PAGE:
Overpaid Athletes- Part I
We all know athletes make too much money. This is hardly a revelation, but somehow I cannot help but be startled each time I hear details of the latest contract another vastly overpaid athlete has just signed, presumably using ink made from the tears of the children that stitch the shoes they endorse for Nike. The numbers are truly staggering, leading me to wish I wasn’t a 5’8” white guy with almost no vertical leap. Instead my talent set is better suited for writing a two-part series on the impact these overwhelming salaries have on our economy and our culture in general.
The one that got me all fired up to write this piece was the recent contract negotiations surrounding middling Denver Nuggets forward Danilo Gallinari. Not exactly a household name, Gallinari averages 17 points a game for a team that is under .500 and unlikely to make the playoffs. He is the epitome of average in every conceivable way. But in the surrealistic world of NBA salaries, being average pays handsomely, so handsomely in fact, that the average NBA athlete made $6.2 million for the 2016-2017 season. But that’s not what Gallinari is looking for in his contract demands. While his current contract guarantees him $17 million if he stays with Denver next season, most experts expect him to opt out of the deal so that he can enter the free market where he would be likely to command a deal closer to the 4 year, $94 million deal that Chanlder Parsons got from Memphis last year. That’s right- we’re talking $23 million per year for Danilo frickin’ Gallinari, a guy most people wouldn’t be able to pick out of a police lineup. Yeah, I am definitely in the wrong profession.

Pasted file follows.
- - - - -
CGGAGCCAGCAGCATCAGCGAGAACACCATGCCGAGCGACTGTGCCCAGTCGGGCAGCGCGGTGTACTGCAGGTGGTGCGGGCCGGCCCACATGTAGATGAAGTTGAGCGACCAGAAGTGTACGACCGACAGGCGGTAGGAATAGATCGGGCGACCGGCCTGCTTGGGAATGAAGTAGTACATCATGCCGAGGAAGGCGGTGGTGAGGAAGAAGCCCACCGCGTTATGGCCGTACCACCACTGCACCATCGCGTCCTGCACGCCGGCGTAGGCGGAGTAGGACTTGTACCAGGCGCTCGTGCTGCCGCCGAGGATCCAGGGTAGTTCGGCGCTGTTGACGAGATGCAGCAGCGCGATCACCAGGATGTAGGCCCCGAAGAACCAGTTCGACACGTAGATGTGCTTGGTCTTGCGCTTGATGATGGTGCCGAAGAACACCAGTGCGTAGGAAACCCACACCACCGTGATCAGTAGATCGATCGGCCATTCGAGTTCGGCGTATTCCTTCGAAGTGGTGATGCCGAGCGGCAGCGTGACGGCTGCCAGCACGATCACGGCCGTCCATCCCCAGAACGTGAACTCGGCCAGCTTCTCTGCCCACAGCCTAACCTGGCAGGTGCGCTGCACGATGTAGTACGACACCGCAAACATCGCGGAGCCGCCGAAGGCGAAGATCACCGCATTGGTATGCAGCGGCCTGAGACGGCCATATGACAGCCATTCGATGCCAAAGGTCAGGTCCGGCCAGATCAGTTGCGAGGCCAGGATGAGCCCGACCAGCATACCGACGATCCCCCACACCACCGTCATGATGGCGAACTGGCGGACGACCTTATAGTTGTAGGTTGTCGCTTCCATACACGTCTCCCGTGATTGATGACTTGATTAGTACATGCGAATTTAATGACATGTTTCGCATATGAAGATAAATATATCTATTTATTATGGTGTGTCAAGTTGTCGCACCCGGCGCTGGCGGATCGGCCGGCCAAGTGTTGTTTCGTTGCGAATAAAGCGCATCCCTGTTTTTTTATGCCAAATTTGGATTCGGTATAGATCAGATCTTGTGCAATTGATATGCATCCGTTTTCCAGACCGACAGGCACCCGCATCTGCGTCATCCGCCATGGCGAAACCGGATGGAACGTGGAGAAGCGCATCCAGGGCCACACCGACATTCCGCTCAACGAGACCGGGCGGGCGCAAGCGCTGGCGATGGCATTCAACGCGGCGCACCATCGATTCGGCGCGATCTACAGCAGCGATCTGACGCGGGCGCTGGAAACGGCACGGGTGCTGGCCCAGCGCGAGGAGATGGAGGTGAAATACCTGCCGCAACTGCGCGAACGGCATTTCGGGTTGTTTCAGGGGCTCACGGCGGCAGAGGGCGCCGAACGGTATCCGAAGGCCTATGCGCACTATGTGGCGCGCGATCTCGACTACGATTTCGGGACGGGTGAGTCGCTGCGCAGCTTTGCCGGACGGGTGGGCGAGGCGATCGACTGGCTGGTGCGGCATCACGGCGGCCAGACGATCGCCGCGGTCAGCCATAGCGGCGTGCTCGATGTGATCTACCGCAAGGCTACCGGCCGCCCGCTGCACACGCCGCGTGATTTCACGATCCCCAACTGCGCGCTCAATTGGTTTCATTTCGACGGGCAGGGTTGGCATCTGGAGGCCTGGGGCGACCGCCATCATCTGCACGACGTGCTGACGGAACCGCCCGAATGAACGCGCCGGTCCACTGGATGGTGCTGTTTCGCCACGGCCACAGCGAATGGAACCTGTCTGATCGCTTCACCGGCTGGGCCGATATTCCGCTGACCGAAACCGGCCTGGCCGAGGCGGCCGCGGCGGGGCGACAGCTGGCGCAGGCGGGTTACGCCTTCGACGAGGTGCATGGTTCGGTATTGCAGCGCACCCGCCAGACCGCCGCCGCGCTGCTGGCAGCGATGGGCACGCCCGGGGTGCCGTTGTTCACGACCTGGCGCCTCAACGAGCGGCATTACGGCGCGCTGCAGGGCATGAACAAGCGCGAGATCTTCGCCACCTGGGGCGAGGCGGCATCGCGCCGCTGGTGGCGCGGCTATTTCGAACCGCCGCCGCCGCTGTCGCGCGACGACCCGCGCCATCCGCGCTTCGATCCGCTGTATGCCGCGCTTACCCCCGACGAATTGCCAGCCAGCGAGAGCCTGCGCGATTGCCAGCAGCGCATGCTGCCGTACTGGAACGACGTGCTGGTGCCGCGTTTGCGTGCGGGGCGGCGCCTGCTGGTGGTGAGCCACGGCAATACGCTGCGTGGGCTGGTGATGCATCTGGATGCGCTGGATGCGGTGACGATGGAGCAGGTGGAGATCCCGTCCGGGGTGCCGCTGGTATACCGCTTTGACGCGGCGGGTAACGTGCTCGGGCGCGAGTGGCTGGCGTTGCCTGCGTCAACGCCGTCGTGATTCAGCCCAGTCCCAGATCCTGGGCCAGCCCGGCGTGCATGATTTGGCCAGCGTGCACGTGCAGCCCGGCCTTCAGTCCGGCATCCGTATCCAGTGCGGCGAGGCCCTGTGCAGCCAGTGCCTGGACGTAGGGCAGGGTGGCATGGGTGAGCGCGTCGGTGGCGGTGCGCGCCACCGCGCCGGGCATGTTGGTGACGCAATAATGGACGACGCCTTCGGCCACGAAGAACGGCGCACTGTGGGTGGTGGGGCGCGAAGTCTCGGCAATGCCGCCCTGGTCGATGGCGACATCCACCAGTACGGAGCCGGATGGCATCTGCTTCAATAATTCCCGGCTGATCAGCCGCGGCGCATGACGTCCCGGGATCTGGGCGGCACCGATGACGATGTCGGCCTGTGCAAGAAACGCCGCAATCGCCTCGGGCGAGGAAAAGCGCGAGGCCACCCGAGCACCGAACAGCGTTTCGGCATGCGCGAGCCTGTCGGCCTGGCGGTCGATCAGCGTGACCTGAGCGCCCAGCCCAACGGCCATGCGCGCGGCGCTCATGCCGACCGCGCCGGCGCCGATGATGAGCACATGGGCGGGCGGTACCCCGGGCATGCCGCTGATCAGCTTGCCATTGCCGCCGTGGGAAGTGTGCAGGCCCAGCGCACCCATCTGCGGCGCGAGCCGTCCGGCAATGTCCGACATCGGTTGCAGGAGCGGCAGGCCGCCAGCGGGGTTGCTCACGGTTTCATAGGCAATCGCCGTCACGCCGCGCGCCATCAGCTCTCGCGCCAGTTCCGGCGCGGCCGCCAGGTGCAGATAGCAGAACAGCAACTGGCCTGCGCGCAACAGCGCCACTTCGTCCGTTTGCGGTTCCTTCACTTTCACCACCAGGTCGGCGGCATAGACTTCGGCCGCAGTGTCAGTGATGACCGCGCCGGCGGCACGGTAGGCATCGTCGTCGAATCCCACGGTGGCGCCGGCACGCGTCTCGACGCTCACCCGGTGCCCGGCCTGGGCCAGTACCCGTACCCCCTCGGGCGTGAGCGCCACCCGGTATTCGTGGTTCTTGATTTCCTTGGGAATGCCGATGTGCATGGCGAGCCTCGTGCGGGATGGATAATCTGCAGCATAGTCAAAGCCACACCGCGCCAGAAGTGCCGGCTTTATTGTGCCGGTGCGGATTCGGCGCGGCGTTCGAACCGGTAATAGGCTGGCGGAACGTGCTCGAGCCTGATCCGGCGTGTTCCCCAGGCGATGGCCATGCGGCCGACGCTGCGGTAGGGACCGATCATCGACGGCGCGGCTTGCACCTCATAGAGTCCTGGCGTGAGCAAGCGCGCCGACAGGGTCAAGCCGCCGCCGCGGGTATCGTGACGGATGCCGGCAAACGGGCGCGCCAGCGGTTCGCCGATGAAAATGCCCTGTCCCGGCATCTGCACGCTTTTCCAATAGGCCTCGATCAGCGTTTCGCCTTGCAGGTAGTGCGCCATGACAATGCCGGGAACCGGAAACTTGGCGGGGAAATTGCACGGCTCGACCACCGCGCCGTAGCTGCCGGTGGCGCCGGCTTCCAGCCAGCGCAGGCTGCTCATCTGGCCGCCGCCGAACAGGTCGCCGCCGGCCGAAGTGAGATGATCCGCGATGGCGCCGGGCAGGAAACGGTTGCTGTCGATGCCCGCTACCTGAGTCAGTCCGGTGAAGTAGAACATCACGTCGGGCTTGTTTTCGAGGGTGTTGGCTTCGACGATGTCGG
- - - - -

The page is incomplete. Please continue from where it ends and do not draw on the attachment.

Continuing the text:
The reason these contracts continue to skyrocket is directly tied to the escalating revenue these sports bring in. Since 2001, NBA revenue has risen from 2.66 to 5.87 billion dollars. The players and owners split that pie on a close to 50/50 basis in almost all of the major professional sports, but let’s face it, that’s a pretty damn big pie. Much of that comes from network television contracts and merchandising rights, but it is also tied to ticket prices and attendance. And that is where this story takes a turn for the worse.
Because when we hear about our local sports franchise, we often want them to spend money on high-priced free agents whom we hope can push the team over the hump to being a bona fide championship contender. Take Gallinari, for example. Even though he has never even been the best player on a Nuggets squad that hasn’t made the playoffs during his tenure with the team, folks in Denver are lobbying the front office to pony up the cash needed to keep him here. They may grumble that Gallinari makes too much, but make no mistake that they will rip the team for being “cheap” if they do not find a way to pay him what he wants. This creates a false dichotomy that suggests we must either side with owners or players in a scenario that really seems fairly unseemly either way.